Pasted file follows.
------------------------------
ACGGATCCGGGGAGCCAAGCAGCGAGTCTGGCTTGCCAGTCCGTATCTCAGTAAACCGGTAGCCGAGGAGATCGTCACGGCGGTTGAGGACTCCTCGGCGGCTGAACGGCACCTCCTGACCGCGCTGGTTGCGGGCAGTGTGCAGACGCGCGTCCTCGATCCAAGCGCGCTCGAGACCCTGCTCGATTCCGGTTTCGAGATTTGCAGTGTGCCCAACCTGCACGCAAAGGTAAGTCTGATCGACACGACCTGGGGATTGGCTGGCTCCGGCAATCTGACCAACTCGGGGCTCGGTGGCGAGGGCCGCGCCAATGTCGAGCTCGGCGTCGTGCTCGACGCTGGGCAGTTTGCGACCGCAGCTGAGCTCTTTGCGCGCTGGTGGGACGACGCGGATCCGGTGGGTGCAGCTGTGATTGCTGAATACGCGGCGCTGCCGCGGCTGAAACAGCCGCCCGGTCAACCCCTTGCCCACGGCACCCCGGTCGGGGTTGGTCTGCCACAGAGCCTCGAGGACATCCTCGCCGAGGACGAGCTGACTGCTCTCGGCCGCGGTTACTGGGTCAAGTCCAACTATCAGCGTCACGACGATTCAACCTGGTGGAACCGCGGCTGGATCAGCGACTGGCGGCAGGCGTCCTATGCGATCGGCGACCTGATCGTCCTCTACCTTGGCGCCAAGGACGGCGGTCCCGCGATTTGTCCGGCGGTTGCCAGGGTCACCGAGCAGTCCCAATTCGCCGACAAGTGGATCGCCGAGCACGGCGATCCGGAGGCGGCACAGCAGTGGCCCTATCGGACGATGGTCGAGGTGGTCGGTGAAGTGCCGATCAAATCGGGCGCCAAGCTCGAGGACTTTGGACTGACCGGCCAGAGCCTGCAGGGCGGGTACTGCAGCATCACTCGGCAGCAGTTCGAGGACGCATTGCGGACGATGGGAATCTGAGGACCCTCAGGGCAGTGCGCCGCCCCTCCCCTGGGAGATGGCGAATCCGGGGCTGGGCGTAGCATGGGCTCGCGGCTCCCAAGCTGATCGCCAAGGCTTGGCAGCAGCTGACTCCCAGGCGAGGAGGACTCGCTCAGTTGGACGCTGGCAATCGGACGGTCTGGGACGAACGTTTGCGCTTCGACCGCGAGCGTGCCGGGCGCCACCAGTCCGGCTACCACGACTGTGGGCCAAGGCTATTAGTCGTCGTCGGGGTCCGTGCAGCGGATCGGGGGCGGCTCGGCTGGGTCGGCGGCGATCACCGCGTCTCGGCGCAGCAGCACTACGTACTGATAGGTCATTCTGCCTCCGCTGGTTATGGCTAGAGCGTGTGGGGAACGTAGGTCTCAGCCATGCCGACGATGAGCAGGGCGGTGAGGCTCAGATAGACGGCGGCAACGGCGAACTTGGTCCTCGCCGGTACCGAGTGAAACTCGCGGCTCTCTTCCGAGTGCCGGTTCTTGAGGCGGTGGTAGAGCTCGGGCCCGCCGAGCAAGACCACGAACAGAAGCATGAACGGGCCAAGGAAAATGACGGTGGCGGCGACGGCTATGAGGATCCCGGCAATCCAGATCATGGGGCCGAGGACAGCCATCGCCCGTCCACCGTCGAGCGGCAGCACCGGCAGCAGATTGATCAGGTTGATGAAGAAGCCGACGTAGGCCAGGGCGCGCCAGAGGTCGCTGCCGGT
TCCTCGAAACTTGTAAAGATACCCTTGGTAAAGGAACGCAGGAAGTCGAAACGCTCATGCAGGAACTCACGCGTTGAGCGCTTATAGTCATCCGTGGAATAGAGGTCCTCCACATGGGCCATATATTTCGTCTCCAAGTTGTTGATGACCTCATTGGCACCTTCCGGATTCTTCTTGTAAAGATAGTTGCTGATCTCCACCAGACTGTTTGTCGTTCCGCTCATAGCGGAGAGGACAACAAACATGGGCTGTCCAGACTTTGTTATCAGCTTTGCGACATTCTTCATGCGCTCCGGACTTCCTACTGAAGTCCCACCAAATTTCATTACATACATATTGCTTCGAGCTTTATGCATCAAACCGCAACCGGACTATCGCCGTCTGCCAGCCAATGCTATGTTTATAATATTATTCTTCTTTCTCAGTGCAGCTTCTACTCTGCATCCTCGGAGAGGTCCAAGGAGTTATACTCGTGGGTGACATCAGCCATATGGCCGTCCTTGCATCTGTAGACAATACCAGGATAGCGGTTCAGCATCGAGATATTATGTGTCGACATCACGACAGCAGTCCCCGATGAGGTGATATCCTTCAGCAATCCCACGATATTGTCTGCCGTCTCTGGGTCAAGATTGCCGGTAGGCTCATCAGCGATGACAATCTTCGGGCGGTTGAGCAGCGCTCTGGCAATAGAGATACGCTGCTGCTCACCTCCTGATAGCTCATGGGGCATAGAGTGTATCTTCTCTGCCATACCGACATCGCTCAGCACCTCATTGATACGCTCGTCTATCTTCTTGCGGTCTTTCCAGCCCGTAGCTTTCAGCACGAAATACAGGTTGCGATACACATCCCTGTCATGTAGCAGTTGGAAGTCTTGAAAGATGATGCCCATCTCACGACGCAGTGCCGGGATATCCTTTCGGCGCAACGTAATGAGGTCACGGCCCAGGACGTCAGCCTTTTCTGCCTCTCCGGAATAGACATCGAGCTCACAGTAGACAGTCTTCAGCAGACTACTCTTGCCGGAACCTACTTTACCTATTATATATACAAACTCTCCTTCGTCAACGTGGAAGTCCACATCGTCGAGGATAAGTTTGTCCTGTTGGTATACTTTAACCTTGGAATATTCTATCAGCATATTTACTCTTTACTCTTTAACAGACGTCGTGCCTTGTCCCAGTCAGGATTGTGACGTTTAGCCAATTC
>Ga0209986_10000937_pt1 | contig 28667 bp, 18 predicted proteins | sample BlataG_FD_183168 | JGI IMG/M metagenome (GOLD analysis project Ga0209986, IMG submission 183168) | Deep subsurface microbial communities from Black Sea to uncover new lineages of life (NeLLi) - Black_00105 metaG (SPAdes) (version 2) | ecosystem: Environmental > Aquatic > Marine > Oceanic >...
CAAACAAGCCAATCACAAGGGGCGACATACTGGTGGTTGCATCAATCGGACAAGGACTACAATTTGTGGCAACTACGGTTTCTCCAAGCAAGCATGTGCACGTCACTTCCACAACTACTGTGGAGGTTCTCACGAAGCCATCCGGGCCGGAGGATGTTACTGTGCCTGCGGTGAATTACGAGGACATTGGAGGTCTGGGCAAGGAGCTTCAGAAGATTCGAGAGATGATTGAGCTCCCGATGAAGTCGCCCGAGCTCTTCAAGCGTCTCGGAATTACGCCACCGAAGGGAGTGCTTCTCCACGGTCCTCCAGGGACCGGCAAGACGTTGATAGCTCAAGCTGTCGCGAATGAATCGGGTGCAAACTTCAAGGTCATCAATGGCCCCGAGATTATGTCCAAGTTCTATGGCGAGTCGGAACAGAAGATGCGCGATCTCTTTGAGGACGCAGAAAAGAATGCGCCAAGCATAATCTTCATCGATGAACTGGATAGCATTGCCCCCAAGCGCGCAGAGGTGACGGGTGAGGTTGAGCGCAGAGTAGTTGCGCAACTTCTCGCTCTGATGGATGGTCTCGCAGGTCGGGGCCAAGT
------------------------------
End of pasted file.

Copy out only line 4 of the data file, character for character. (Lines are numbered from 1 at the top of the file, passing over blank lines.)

CAAACAAGCCAATCACAAGGGGCGACATACTGGTGGTTGCATCAATCGGACAAGGACTACAATTTGTGGCAACTACGGTTTCTCCAAGCAAGCATGTGCACGTCACTTCCACAACTACTGTGGAGGTTCTCACGAAGCCATCCGGGCCGGAGGATGTTACTGTGCCTGCGGTGAATTACGAGGACATTGGAGGTCTGGGCAAGGAGCTTCAGAAGATTCGAGAGATGATTGAGCTCCCGATGAAGTCGCCCGAGCTCTTCAAGCGTCTCGGAATTACGCCACCGAAGGGAGTGCTTCTCCACGGTCCTCCAGGGACCGGCAAGACGTTGATAGCTCAAGCTGTCGCGAATGAATCGGGTGCAAACTTCAAGGTCATCAATGGCCCCGAGATTATGTCCAAGTTCTATGGCGAGTCGGAACAGAAGATGCGCGATCTCTTTGAGGACGCAGAAAAGAATGCGCCAAGCATAATCTTCATCGATGAACTGGATAGCATTGCCCCCAAGCGCGCAGAGGTGACGGGTGAGGTTGAGCGCAGAGTAGTTGCGCAACTTCTCGCTCTGATGGATGGTCTCGCAGGTCGGGGCCAAGT